Trench Safety Stand Down WeekJune 17, 2019
According to the Occupational Safety and Health Administration (OSHA), 23 workers were killed in trench accidents in 2016. When a trench collapses, workers can become trapped, even if the trench is not particularly large or deep. In fact, one cubic yard of soil can weigh up to 3,000 pounds, which can make it impossible for trapped workers to escape. Fortunately, many of these accidents are preventable if workers and employers make safety a priority. Hosted by the National Utility Contractors Association, the annual Trench Safety Stand Down week is June 17 to 21, and will help raise awareness of trench-related hazards, encourage the use of trench protective systems, and offer steps workers can take to avoid dangerous accidents.
The Trench Safety Stand Down gives employers the opportunity to discuss a range of safety issues with workers. Companies can encourage workers to take a break from their job to participate in a toolbox talk, or other safety activities that focus on the unique hazards related to trenches and excavations. The main goal of the Safety Stand Down is to provide employees with the latest information about current excavation requirements and the recommended safety procedures for working in trenches. The more workers that participate in the program, the more likely they can avoid being seriously injured in trench-related accidents.
Examples of Trench-Related Hazards
One of the most common causes of worker fatalities is cave-ins. Workers can become trapped under dirt, soil, and other material, making it very difficult to be rescued in time. Trench collapses are responsible for dozens of fatalities and hundreds of injuries every year. Other hazards include falls, falling loads, hazardous atmospheres, and accidents involving equipment. The following safety tips can help avoid serious accidents and prevent injuries and fatalities:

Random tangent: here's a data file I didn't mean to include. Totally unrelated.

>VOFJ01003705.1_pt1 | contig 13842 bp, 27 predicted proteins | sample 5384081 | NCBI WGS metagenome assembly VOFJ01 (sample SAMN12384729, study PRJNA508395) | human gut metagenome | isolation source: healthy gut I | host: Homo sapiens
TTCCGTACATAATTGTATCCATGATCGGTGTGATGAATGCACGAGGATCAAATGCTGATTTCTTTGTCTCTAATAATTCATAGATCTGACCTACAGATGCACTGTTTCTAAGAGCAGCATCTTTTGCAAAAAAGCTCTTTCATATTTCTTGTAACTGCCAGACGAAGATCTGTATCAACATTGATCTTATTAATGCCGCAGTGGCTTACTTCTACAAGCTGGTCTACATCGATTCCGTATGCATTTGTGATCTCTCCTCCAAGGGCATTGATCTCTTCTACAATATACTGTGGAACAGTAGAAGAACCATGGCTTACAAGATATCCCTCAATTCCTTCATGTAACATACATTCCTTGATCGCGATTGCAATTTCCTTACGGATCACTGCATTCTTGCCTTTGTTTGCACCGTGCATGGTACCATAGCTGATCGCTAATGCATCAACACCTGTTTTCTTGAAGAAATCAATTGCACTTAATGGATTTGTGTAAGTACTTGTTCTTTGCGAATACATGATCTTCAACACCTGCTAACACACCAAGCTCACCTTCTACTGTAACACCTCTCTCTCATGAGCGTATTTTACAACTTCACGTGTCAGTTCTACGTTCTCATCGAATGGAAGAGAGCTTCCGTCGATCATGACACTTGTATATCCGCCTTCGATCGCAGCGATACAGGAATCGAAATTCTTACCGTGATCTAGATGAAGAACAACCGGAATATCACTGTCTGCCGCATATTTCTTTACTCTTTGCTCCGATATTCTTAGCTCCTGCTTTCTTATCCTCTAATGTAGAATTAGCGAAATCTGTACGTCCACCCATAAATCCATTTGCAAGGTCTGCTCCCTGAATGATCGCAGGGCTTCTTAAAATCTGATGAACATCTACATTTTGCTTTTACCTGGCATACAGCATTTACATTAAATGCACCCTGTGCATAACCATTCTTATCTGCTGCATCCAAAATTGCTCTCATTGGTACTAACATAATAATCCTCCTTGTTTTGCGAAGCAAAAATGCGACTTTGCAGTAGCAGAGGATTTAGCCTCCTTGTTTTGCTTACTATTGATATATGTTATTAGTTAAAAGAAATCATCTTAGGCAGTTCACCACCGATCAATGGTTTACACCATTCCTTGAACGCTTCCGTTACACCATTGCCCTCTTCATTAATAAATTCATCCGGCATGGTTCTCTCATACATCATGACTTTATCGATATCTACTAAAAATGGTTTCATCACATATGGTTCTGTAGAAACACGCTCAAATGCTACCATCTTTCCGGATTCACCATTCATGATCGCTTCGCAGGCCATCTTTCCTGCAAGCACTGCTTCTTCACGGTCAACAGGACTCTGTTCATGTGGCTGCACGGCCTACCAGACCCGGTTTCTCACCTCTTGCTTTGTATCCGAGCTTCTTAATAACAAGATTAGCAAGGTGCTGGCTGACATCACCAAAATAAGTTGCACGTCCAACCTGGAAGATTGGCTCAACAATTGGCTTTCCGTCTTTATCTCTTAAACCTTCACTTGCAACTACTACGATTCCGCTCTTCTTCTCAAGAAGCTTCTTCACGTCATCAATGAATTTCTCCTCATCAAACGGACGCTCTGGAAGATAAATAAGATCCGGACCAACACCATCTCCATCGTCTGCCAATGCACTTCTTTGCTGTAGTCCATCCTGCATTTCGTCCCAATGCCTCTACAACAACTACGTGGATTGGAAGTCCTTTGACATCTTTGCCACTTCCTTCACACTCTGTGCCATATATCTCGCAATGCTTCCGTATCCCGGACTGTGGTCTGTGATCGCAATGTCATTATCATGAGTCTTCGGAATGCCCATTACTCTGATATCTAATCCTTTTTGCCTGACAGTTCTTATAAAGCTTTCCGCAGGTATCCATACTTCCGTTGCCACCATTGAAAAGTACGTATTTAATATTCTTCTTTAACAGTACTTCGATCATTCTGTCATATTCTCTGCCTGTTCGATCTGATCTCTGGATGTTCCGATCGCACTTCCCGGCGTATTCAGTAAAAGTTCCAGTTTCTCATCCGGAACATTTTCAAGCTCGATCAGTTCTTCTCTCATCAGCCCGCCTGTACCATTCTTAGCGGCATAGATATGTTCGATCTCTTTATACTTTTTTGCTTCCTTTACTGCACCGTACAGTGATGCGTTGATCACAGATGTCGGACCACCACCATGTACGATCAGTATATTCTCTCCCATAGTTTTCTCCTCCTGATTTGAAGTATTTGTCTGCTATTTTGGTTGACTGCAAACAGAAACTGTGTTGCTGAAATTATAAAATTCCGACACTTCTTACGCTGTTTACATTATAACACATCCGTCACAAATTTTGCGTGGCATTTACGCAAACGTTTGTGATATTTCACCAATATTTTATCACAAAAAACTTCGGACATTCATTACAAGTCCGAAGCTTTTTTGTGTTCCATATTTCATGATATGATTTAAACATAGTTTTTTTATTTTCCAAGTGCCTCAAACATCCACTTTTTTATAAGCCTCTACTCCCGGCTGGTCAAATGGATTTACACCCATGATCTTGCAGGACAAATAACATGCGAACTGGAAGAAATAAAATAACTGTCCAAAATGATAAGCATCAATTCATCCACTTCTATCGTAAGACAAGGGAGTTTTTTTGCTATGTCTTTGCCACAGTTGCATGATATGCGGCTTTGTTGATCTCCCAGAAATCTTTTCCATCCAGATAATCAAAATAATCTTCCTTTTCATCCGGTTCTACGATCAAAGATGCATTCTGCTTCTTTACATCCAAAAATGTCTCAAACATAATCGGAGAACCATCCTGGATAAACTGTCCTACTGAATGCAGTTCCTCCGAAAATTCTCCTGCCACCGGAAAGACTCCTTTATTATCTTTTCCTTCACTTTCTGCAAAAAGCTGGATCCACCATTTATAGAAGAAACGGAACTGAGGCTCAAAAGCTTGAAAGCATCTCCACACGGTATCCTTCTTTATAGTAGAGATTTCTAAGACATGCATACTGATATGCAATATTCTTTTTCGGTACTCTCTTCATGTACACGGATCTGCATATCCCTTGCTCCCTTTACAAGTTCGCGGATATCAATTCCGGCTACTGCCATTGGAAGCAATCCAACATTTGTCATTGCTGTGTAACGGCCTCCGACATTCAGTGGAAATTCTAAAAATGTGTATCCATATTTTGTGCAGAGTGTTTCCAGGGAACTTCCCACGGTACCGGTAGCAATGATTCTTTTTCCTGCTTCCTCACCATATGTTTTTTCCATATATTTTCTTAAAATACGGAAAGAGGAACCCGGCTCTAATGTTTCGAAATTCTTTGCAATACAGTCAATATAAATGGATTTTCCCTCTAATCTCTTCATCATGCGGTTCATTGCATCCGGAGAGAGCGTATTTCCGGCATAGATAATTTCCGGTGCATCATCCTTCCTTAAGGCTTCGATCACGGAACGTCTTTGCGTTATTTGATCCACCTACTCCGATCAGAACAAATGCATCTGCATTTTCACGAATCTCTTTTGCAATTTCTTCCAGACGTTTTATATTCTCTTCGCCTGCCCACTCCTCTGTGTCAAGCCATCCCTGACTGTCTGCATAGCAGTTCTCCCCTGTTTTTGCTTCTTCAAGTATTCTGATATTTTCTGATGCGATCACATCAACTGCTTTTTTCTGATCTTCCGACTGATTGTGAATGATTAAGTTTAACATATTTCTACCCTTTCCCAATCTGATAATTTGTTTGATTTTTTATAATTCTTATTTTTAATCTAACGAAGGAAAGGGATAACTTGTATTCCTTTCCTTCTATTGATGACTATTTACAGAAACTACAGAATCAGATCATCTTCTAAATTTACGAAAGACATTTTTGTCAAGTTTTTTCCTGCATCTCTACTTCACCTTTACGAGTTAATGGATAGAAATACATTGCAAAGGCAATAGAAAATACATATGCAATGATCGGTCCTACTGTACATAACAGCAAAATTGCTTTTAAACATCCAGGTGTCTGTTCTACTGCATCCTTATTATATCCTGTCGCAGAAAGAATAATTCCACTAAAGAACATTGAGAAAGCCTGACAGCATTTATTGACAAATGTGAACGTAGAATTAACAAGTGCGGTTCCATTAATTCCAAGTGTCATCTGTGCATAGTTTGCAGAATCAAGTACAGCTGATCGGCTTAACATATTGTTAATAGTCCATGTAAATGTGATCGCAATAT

- Never enter an unprotected trench
- Surcharge loads should be kept at least two feet from the edge of the trench
- Test for any toxic gases, hazardous fumes, and low oxygen
- Trenches should be inspected before each shift and after a rainstorm
- Trenches that are more than five feet deep should have protective systems installed, unless the excavation is made of stable rock
- A protective system that is designed by a professional engineer should be installed in trenches that are more than 20 feet deep
- Excavated materials should be placed a minimum of two feet from the edge of the trench
- Workers should have a safe exit within 25 feet of their location in the trench
- The trench must be inspected daily by a qualified individual
Baltimore Workers’ Compensation Lawyers at LeViness, Tolzman & Hamilton Advocate for Injured Trench Workers
If you or someone you know was injured while working in a trench, it is in your best interest to contact the Baltimore Workers’ Compensation lawyers at LeViness, Tolzman & Hamilton as soon as possible. We will conduct a thorough investigation into the circumstances surrounding the accident and determine the next best steps. Our dedicated and skilled legal team will secure the maximum financial benefits you deserve. To schedule a free consultation, call us today at 844-556-4LAW (4529) or contact us online. Located in Baltimore, we serve clients throughout Maryland.